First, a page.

We’ve now just finished the creation and iteration stages. We only had 2 days in which to create, get feedback, and iterate. I wish we would have had more time. Students did have to make prototypes or rough drafts and receive feedback from other classmates. I also emphasized to students throughout the process that their job was to make sure every decision they made, including materials and design and even where they posted their products, were to be made following the problem they were trying to solve. Whenever students asked me what to do, I just responded with another question: “What would make maximum impact on your audience to solve your problem?”

We will be reflecting on the whole process tomorrow. I hope that, during this reflection, they will be able to think of better ways to design their solution and perhaps even some students will do this on their own. I wish we had more time to then actually iterate their ideas in class. However, as a public school, we must carry on and keep going in order to “finish” with all the assigned units we must get through. : (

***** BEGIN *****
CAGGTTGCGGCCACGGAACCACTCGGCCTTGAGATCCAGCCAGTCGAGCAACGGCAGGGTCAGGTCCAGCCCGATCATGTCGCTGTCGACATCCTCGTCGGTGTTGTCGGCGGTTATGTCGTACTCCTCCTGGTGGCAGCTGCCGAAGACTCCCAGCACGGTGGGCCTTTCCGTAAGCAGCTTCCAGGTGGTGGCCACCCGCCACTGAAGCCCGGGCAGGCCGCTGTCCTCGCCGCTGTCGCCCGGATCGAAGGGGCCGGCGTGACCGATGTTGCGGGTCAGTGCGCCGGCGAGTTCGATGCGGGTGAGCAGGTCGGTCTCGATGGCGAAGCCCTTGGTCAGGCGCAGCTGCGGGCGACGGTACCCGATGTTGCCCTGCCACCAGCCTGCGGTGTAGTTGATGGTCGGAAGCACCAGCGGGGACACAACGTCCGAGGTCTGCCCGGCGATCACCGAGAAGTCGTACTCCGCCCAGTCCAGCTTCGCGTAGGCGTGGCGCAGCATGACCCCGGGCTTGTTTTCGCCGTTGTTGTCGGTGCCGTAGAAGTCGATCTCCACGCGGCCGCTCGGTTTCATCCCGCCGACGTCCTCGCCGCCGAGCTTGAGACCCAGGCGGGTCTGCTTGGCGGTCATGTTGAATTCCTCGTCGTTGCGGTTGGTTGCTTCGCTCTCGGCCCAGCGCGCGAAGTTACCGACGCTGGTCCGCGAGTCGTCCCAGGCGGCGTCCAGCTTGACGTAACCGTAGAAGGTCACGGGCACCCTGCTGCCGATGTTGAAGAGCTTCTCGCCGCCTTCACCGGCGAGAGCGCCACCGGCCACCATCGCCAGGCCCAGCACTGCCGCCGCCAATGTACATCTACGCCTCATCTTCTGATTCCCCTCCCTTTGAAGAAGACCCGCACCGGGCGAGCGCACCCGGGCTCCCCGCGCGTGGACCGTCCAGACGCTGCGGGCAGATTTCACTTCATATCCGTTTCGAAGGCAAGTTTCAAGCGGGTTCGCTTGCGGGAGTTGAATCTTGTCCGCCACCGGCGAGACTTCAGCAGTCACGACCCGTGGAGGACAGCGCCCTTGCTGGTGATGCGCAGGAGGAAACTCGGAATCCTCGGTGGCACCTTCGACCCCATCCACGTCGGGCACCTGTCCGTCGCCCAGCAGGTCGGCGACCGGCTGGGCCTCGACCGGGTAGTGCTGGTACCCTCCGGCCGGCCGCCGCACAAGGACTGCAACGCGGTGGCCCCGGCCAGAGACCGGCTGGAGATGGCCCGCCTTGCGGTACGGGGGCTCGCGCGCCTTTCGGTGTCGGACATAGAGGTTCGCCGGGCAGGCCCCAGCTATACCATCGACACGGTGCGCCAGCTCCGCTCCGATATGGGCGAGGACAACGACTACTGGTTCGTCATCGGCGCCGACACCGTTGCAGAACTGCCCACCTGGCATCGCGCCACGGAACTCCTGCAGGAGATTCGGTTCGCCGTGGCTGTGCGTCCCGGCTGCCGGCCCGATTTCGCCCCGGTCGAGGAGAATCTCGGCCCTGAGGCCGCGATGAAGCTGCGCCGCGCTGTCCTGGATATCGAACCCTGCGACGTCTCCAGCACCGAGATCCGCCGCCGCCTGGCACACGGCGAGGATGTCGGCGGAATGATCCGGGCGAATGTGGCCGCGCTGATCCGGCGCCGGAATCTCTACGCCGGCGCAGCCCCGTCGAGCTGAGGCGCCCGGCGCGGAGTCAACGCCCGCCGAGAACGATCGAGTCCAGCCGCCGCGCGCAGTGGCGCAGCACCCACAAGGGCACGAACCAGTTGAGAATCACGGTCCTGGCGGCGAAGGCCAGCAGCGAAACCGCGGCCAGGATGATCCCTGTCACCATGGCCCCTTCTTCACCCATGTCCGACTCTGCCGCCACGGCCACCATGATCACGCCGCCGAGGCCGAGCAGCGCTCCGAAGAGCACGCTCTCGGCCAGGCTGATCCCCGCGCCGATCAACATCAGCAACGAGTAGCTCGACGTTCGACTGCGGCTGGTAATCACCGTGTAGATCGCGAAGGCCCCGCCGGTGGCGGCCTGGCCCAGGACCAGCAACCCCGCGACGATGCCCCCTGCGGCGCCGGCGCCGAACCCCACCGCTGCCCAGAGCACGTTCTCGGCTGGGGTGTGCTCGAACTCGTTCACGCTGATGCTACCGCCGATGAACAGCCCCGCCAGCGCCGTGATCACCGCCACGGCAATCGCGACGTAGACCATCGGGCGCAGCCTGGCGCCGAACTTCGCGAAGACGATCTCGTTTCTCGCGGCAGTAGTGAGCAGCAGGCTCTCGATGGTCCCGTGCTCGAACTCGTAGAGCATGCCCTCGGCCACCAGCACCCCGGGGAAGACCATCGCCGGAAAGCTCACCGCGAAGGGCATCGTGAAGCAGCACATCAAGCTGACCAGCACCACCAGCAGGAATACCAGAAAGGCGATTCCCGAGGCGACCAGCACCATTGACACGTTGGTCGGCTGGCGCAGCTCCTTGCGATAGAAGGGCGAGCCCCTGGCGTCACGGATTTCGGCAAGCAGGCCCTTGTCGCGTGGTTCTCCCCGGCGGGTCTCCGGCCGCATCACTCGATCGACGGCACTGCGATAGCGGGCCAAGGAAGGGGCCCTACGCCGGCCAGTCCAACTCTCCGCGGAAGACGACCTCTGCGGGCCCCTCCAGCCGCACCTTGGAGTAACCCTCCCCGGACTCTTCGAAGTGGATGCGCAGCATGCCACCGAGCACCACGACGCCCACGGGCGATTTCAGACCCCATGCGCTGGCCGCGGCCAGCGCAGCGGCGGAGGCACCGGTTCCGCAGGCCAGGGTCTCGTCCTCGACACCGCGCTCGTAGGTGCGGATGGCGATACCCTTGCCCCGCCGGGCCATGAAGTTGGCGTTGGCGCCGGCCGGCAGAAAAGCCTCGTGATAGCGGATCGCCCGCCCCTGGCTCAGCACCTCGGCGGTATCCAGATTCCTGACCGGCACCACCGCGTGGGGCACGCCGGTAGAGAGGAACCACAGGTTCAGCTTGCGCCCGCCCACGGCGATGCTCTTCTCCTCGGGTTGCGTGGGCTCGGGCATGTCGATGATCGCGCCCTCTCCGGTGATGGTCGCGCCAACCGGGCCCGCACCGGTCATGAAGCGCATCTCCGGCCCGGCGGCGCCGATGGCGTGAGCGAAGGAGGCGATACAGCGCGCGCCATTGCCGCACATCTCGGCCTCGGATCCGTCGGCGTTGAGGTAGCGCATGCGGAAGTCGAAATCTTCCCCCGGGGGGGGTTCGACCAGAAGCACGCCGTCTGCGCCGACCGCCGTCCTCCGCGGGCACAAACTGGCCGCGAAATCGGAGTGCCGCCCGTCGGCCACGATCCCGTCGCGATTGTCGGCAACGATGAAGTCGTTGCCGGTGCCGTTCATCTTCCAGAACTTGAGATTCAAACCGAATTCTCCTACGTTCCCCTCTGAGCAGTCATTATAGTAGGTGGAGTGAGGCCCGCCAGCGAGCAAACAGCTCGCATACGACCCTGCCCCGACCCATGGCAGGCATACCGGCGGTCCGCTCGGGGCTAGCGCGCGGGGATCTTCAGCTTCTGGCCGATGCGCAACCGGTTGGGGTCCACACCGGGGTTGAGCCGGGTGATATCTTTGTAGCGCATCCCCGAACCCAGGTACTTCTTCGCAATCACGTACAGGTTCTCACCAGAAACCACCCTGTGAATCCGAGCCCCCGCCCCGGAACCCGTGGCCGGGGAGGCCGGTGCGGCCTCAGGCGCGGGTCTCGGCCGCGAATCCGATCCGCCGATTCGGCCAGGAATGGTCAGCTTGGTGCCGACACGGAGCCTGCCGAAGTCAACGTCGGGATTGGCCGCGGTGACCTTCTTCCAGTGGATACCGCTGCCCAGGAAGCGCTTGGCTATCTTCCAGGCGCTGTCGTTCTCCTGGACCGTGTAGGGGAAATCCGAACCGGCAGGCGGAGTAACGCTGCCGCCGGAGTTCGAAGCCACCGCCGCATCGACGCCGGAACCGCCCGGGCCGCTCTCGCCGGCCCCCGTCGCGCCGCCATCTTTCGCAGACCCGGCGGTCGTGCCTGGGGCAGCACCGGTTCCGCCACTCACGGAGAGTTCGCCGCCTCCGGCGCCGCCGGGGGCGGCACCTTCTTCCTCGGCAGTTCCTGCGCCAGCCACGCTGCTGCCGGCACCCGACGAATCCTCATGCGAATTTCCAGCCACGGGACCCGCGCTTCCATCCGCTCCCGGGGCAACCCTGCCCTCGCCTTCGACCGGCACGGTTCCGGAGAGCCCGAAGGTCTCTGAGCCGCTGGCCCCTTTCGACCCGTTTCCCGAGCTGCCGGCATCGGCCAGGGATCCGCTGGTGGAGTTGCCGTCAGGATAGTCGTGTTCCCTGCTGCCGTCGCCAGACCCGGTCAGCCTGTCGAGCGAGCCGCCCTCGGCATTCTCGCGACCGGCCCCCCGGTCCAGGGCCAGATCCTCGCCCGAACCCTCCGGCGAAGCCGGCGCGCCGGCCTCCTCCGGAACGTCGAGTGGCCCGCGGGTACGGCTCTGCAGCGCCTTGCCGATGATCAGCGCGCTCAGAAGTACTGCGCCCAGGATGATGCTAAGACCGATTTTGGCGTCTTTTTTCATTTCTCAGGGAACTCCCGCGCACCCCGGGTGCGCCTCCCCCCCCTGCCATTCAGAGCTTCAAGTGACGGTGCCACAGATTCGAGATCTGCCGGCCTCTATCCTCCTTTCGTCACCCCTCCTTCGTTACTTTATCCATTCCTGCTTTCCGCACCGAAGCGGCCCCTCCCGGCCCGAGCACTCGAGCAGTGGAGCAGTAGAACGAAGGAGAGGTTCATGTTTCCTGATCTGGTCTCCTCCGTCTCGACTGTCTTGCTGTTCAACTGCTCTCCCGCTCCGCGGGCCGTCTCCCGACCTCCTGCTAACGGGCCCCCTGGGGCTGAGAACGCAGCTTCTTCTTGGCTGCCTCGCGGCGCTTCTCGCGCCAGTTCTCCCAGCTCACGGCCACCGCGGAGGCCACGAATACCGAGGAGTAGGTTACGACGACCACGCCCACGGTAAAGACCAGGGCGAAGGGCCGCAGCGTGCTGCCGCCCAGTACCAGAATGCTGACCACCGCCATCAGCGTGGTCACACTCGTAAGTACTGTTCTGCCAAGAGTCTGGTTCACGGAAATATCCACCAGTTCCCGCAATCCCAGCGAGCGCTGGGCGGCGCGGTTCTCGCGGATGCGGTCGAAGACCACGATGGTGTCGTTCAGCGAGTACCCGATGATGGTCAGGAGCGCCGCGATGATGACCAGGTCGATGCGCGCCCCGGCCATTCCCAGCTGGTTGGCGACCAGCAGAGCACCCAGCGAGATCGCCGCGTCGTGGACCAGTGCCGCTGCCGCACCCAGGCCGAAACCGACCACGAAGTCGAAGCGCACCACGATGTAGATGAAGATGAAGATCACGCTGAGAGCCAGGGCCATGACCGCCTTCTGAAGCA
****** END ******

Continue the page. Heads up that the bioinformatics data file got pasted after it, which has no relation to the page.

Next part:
Overall, this was such a great 3 days of class. Students created awesome things like:

  • anti-bullying bookmarks to hand out in the library
  • anti-bullying flags to hang up around school
  • 3-D posters to hang up in the commons
  • Jewelry to hand out to students who are standing up to bullying

I really think that this was a great way for students to learn more autonomy as well. So many times my students want step-by-step directions and feel so uncomfortable with almost any type of autonomy. Answering all their questions with a question and giving them almost complete freedom was such an amazing way for them to learn to be in control of their own learning. It was also a great way to teach the skills of how to target an audience.

Lastly, I really feel that the vast majority of my students enjoyed feeling like they were making an impact in their school community. Middle School can be such a bummer sometimes, and make kids feel so powerless. I think that this service learning project helped them empathize with others and feel like they have some real impact on the world.